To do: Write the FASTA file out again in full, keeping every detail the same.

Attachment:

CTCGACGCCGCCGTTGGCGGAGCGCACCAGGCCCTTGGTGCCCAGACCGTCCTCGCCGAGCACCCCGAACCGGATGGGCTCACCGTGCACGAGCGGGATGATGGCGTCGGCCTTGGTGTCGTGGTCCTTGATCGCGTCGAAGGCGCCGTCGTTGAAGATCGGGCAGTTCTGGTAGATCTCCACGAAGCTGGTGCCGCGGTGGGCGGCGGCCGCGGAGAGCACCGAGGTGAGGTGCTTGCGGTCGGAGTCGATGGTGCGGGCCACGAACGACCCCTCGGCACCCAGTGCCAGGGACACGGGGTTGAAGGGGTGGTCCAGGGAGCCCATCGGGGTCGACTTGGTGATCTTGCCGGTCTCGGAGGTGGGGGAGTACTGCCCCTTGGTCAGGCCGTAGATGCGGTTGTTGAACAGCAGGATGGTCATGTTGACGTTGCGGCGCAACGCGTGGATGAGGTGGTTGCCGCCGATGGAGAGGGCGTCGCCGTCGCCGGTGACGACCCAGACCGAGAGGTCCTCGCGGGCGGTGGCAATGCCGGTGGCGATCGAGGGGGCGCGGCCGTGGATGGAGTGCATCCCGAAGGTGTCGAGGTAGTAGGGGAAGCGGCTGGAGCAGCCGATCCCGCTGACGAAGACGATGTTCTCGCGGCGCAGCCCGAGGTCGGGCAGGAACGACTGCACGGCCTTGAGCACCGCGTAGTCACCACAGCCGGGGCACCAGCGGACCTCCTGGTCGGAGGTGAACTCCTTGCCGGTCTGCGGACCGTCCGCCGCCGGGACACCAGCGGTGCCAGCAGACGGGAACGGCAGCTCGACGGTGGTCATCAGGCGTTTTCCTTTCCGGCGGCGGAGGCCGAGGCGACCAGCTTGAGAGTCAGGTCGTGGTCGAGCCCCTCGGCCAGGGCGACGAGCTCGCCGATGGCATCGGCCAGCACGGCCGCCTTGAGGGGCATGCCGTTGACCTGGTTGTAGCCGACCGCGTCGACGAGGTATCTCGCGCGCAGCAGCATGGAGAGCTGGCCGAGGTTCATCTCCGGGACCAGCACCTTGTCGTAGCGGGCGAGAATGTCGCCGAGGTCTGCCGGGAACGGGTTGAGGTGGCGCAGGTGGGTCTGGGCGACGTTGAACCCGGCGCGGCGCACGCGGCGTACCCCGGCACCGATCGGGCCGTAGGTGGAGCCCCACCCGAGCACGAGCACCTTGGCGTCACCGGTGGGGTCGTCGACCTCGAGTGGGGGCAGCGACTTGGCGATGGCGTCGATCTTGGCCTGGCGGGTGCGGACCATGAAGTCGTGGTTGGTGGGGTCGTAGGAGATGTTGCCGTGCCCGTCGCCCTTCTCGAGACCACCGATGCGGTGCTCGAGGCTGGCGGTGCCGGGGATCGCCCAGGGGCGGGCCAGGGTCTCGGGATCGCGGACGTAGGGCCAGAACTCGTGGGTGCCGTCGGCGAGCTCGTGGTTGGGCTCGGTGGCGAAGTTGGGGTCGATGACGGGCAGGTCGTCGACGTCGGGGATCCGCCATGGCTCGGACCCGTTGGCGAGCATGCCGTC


CTCGACGCCGCCGTTGGCGGAGCGCACCAGGCCCTTGGTGCCCAGACCGTCCTCGCCGAGCACCCCGAACCGGATGGGCTCACCGTGCACGAGCGGGATGATGGCGTCGGCCTTGGTGTCGTGGTCCTTGATCGCGTCGAAGGCGCCGTCGTTGAAGATCGGGCAGTTCTGGTAGATCTCCACGAAGCTGGTGCCGCGGTGGGCGGCGGCCGCGGAGAGCACCGAGGTGAGGTGCTTGCGGTCGGAGTCGATGGTGCGGGCCACGAACGACCCCTCGGCACCCAGTGCCAGGGACACGGGGTTGAAGGGGTGGTCCAGGGAGCCCATCGGGGTCGACTTGGTGATCTTGCCGGTCTCGGAGGTGGGGGAGTACTGCCCCTTGGTCAGGCCGTAGATGCGGTTGTTGAACAGCAGGATGGTCATGTTGACGTTGCGGCGCAACGCGTGGATGAGGTGGTTGCCGCCGATGGAGAGGGCGTCGCCGTCGCCGGTGACGACCCAGACCGAGAGGTCCTCGCGGGCGGTGGCAATGCCGGTGGCGATCGAGGGGGCGCGGCCGTGGATGGAGTGCATCCCGAAGGTGTCGAGGTAGTAGGGGAAGCGGCTGGAGCAGCCGATCCCGCTGACGAAGACGATGTTCTCGCGGCGCAGCCCGAGGTCGGGCAGGAACGACTGCACGGCCTTGAGCACCGCGTAGTCACCACAGCCGGGGCACCAGCGGACCTCCTGGTCGGAGGTGAACTCCTTGCCGGTCTGCGGACCGTCCGCCGCCGGGACACCAGCGGTGCCAGCAGACGGGAACGGCAGCTCGACGGTGGTCATCAGGCGTTTTCCTTTCCGGCGGCGGAGGCCGAGGCGACCAGCTTGAGAGTCAGGTCGTGGTCGAGCCCCTCGGCCAGGGCGACGAGCTCGCCGATGGCATCGGCCAGCACGGCCGCCTTGAGGGGCATGCCGTTGACCTGGTTGTAGCCGACCGCGTCGACGAGGTATCTCGCGCGCAGCAGCATGGAGAGCTGGCCGAGGTTCATCTCCGGGACCAGCACCTTGTCGTAGCGGGCGAGAATGTCGCCGAGGTCTGCCGGGAACGGGTTGAGGTGGCGCAGGTGGGTCTGGGCGACGTTGAACCCGGCGCGGCGCACGCGGCGTACCCCGGCACCGATCGGGCCGTAGGTGGAGCCCCACCCGAGCACGAGCACCTTGGCGTCACCGGTGGGGTCGTCGACCTCGAGTGGGGGCAGCGACTTGGCGATGGCGTCGATCTTGGCCTGGCGGGTGCGGACCATGAAGTCGTGGTTGGTGGGGTCGTAGGAGATGTTGCCGTGCCCGTCGCCCTTCTCGAGACCACCGATGCGGTGCTCGAGGCTGGCGGTGCCGGGGATCGCCCAGGGGCGGGCCAGGGTCTCGGGATCGCGGACGTAGGGCCAGAACTCGTGGGTGCCGTCGGCGAGCTCGTGGTTGGGCTCGGTGGCGAAGTTGGGGTCGATGACGGGCAGGTCGTCGACGTCGGGGATCCGCCATGGCTCGGACCCGTTGGCGAGCATGCCGTC